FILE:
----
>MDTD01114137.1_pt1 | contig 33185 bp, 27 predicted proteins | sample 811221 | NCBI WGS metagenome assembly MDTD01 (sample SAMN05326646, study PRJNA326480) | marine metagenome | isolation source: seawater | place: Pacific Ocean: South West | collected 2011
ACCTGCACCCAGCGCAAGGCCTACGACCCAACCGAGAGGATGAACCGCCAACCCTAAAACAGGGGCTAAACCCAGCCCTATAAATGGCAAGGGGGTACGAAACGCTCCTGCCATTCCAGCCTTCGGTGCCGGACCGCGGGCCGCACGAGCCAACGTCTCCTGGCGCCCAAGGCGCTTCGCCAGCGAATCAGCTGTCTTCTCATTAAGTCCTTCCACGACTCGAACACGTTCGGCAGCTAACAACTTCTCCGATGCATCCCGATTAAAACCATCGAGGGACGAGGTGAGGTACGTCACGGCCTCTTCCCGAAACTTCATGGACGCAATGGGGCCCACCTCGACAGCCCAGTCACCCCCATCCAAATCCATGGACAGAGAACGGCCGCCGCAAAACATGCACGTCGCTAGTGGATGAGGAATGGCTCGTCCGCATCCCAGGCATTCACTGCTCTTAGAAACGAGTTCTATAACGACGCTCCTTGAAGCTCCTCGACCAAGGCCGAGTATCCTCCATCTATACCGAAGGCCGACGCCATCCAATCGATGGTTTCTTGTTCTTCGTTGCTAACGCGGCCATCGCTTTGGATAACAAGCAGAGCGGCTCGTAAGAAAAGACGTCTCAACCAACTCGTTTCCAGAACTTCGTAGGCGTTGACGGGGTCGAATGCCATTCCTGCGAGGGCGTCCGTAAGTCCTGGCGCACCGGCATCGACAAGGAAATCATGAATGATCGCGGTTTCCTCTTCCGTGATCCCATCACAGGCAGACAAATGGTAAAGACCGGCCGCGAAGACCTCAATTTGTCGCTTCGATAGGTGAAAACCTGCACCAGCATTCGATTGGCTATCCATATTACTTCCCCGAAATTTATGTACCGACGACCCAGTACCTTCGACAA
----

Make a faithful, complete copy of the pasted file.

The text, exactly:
>MDTD01114137.1_pt1 | contig 33185 bp, 27 predicted proteins | sample 811221 | NCBI WGS metagenome assembly MDTD01 (sample SAMN05326646, study PRJNA326480) | marine metagenome | isolation source: seawater | place: Pacific Ocean: South West | collected 2011
ACCTGCACCCAGCGCAAGGCCTACGACCCAACCGAGAGGATGAACCGCCAACCCTAAAACAGGGGCTAAACCCAGCCCTATAAATGGCAAGGGGGTACGAAACGCTCCTGCCATTCCAGCCTTCGGTGCCGGACCGCGGGCCGCACGAGCCAACGTCTCCTGGCGCCCAAGGCGCTTCGCCAGCGAATCAGCTGTCTTCTCATTAAGTCCTTCCACGACTCGAACACGTTCGGCAGCTAACAACTTCTCCGATGCATCCCGATTAAAACCATCGAGGGACGAGGTGAGGTACGTCACGGCCTCTTCCCGAAACTTCATGGACGCAATGGGGCCCACCTCGACAGCCCAGTCACCCCCATCCAAATCCATGGACAGAGAACGGCCGCCGCAAAACATGCACGTCGCTAGTGGATGAGGAATGGCTCGTCCGCATCCCAGGCATTCACTGCTCTTAGAAACGAGTTCTATAACGACGCTCCTTGAAGCTCCTCGACCAAGGCCGAGTATCCTCCATCTATACCGAAGGCCGACGCCATCCAATCGATGGTTTCTTGTTCTTCGTTGCTAACGCGGCCATCGCTTTGGATAACAAGCAGAGCGGCTCGTAAGAAAAGACGTCTCAACCAACTCGTTTCCAGAACTTCGTAGGCGTTGACGGGGTCGAATGCCATTCCTGCGAGGGCGTCCGTAAGTCCTGGCGCACCGGCATCGACAAGGAAATCATGAATGATCGCGGTTTCCTCTTCCGTGATCCCATCACAGGCAGACAAATGGTAAAGACCGGCCGCGAAGACCTCAATTTGTCGCTTCGATAGGTGAAAACCTGCACCAGCATTCGATTGGCTATCCATATTACTTCCCCGAAATTTATGTACCGACGACCCAGTACCTTCGACAA